Characterisation of avian pathogenic Escherichia coli (APEC) associated with colisepticaemia compared to faecal isolates from healthy birds.
ABSTRACT A total of 114 avian pathogenic Escherichia coli (APEC) isolates were collected from cases of colisepticaemia occurring in broilers (77) and layers (37) within Ireland. In addition 45 strains isolated from faeces of healthy birds were included for comparison. All isolates were serogrouped, and examined for known virulence factors, mostly by PCR. The O78 serogroup represented 55 and 27% of broiler and layer colisepticaemic isolates respectively. All isolates were positive for curli fimbriae (crl, csg) and negative for afimbrial adhesin (afa). S-fimbrial (sfa) sequences were present in 8.8% of septicaemic isolates and 8.9% of healthy bird isolates. The majority of E. coli from cases of colisepticaemia (97.4%) and healthy bird (95.6%) isolates were positive for aerobactin (aer), and temperature sensitive haemagglutinin (tsh) was similarly detected in high numbers in 93.9 and 93.3%, respectively. In comparison to E. coli isolates from the faeces of healthy birds, a significantly higher percentage of isolates from septicaemic cases possessed Type 1 fimbriae (fimC) and increased serum survival (iss) gene sequences. Forty-seven (41.2%) isolates from septicaemic birds possessed P-fimbriae (pap) gene sequences, compared with only 15.6% from E. coli isolated from healthy birds. Haemolysin (hlyE) sequences were detected in 46.7% of isolates from healthy birds in comparison with 6.1% of septicaemic isolates. Sequences encoding colicin V (cvaC) were detected in 99.1% of septicaemic isolates and 82.2% of isolates from healthy birds. The K1 capsule was only present in two septicaemic isolates, both taken from layers. Motility was detected in 36.8% of E. coli isolated from cases of septicaemia, compared with 93.3% of isolates from healthy birds. These results demonstrate the presence of 11 virulence genes in E. coli isolated from cases of colisepticaemia within Ireland, and indicate the prevalence of iss and fimC.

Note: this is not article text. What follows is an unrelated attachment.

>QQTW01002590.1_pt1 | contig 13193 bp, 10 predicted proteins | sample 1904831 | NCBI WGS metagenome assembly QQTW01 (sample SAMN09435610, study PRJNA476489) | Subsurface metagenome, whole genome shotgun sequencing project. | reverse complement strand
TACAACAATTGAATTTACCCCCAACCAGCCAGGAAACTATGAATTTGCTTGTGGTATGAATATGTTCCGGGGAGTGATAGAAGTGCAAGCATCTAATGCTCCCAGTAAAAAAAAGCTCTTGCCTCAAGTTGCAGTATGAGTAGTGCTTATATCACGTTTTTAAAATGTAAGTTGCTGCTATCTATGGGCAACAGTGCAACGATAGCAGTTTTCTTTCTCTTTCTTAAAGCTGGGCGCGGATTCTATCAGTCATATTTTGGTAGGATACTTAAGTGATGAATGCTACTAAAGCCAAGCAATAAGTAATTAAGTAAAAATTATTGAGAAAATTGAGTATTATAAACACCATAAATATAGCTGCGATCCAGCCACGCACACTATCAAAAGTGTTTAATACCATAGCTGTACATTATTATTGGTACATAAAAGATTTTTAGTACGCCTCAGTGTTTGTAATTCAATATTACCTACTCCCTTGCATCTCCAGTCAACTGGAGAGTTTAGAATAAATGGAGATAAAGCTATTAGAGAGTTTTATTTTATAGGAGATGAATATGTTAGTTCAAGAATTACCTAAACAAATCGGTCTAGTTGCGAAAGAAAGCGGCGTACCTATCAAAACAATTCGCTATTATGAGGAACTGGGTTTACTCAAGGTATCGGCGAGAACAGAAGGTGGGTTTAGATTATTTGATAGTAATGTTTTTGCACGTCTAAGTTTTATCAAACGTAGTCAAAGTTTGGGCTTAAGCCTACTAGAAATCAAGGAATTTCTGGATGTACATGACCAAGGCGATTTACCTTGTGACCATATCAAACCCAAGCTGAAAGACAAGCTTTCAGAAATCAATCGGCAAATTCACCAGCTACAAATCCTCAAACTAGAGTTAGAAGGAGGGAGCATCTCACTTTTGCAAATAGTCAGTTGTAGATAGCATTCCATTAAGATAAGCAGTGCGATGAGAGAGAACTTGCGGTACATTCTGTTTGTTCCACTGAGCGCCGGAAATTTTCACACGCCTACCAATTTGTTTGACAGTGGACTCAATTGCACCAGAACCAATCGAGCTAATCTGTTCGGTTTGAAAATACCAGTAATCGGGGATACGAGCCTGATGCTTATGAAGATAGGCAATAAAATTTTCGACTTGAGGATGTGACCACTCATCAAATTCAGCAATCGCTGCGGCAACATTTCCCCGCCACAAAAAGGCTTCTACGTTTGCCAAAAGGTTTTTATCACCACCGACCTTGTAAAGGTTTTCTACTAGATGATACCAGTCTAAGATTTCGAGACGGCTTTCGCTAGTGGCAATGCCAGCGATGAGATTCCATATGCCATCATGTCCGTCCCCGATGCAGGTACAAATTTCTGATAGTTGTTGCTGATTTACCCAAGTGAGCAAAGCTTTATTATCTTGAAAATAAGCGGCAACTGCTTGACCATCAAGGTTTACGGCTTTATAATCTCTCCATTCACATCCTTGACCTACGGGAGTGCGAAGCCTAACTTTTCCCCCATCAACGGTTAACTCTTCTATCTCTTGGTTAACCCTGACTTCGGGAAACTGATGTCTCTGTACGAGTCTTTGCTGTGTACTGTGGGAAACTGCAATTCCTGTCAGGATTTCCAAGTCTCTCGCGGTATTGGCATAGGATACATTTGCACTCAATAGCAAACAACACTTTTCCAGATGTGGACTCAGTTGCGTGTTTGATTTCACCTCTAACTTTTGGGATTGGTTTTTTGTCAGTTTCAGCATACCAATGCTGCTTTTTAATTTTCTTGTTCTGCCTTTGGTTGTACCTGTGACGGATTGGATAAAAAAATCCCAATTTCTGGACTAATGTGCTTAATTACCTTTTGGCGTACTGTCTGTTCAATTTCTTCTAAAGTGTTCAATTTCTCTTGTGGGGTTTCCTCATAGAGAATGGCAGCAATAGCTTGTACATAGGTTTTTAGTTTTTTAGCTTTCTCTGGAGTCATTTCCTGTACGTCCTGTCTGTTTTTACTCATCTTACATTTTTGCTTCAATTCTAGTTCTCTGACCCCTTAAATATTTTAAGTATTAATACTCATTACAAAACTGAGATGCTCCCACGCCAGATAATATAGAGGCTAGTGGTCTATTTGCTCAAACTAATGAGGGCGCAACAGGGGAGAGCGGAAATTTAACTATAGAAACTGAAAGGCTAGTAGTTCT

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ABSTRACT: Genomic suppression subtractive hybridization was carried out between an avian pathogenic Escherichia coli (APEC) and an E. coli isolate from apparently healthy poultry (avian fecal E. coli or AFEC) to understand the genomic differences between APEC and AFEC and to identify potential virulence genes. In an effort to ensure that the genes identified were novel, tester and driver strains were chosen by their similarities in certain known virulence genes. In total, 24 subtractive hybridization fragments specific for APEC were obtained. Eight of the fragments were phage or plasmid related, 13 matched to chromosomal regions and three did not show homology to any known genes. We further determined the association of APEC-specific fragments with virulence by screening a collection of APEC, AFEC and human uropathogenic E. coli (UPEC) using the PCR. Chromosomally located fragments that matched to the ireA iron-responsive element gene, the tia invasion determinant gene, the ibeA invasion gene, genes encoding P pili and a gene encoding aldo/keto reductase were present at significantly higher frequencies in APEC and UPEC than in AFEC, suggesting their contribution to the virulence of extraintestinal pathogenic E. coli. No genes were found to be specific to APEC alone.FEMS Microbiology Letters 10/2006; 262(2):193-200. · 2.05 Impact Factor